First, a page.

couchdb              running  400_deleteme_couchdb_1        


When you are starting a CHT Core instance using Docker Helper 4.x and don’t have any containers created, images downloaded, or storage volumes created - the * TLS certificate fails to install, which leads to a browser Your connection is not private message.

To solve this issue, follow the steps below:

  1. First, find the name of the nginx container with: docker ps --filter "name=nginx" --format '{{ .Names }}'.
  2. After cloning the CHT Core repo, cd into the scripts directory: cd ./cht-core/scripts.
  3. Using the container name from the first command, call the script to update the certificate: ./ CONTAINER_NAME.

These three steps look like as following assuming that CONTAINER_NAME is equal to 4_3_0_nginx_1. Note that CONTAINER_NAME will be different for each instance of CHT you run with Docker Helper:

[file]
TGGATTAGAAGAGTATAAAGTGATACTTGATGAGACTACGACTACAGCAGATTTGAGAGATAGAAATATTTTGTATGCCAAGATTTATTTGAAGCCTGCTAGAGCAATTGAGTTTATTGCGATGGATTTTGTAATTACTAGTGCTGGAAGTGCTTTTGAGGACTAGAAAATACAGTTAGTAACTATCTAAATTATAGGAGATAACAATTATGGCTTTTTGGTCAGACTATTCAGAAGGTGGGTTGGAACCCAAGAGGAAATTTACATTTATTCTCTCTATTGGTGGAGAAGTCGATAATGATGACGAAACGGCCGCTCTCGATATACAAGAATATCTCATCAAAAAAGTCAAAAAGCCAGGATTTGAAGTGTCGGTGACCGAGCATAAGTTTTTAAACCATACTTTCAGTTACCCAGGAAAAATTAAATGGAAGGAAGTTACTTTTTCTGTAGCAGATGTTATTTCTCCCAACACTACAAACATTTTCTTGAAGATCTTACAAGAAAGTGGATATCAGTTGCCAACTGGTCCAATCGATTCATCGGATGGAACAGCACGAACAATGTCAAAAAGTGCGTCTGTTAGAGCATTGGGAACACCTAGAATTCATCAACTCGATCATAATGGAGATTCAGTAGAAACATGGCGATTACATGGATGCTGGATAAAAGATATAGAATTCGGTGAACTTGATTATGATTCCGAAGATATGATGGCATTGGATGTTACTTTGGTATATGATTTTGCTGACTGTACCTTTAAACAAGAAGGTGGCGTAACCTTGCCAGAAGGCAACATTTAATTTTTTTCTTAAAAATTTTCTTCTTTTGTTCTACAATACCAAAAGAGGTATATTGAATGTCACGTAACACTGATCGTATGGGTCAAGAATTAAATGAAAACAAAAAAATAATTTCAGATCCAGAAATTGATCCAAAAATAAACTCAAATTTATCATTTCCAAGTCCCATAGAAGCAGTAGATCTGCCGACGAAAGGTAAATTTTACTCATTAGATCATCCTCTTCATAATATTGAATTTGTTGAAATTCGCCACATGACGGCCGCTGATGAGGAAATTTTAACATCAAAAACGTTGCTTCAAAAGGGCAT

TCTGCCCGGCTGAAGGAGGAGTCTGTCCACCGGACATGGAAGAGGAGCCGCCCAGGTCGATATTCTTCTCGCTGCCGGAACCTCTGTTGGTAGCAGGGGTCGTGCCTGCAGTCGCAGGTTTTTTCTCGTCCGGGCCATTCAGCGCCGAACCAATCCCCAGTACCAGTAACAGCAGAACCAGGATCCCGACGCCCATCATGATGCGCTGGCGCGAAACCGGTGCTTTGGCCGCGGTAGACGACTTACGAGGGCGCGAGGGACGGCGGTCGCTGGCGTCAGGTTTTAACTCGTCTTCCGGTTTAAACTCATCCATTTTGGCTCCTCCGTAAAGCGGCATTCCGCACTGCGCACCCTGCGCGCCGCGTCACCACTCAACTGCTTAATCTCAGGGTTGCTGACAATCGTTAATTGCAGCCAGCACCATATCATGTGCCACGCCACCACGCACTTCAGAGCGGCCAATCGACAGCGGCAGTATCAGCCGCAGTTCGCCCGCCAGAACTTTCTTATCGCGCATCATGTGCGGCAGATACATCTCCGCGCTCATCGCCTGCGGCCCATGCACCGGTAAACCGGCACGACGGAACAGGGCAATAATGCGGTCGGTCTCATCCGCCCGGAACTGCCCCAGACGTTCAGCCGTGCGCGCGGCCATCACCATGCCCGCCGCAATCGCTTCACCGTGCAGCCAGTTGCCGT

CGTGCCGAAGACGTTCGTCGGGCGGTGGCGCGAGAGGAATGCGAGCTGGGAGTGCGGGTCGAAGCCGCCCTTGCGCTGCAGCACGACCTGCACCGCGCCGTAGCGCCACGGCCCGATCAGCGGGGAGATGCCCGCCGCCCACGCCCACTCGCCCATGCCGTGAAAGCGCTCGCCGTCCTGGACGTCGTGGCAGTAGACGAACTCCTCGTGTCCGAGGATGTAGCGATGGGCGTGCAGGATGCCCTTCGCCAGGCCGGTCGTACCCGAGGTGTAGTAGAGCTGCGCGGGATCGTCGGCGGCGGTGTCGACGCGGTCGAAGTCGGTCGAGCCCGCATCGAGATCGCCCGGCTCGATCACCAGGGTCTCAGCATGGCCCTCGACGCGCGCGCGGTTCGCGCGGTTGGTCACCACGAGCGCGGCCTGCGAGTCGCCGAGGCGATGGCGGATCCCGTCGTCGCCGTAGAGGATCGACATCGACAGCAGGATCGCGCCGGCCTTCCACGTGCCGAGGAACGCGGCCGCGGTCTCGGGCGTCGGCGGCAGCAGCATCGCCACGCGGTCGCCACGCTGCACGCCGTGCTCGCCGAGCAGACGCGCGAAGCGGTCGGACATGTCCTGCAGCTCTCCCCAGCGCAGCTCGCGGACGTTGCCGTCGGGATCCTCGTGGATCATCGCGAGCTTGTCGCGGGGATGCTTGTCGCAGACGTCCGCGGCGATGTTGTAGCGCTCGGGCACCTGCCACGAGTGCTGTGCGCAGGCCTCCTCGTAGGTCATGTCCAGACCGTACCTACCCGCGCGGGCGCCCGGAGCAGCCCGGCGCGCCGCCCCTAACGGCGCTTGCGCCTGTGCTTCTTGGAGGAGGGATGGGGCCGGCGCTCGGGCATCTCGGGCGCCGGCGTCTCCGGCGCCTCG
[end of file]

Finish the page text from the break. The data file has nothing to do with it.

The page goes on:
$ docker ps --filter "name=nginx"  --format '{{ .Names }}'

$ cd Documents/MedicMobile/cht-core/scripts/   

scripts $ ./ 4_3_0_nginx_1

If just container name is shown above, a fresh certificate was downloaded fresh

File locations

The bash script keeps files in two places:

  • *.env files - the same directory as the bash script.
  • ~/medic/cht-docker/ files - in your home directory, a sub-directory is created for each project. Within each project directory, a compose directory has the two compose files and the couch directory has the CouchDB datafiles.

While you can manually remove any of these, it’s best to use the destroy command above to ensure all related data files are deleted too.


Here is a video of the helper being run on 1 Dec 2022. The video references lazydocker which is a great way to monitor and control your local docker environment: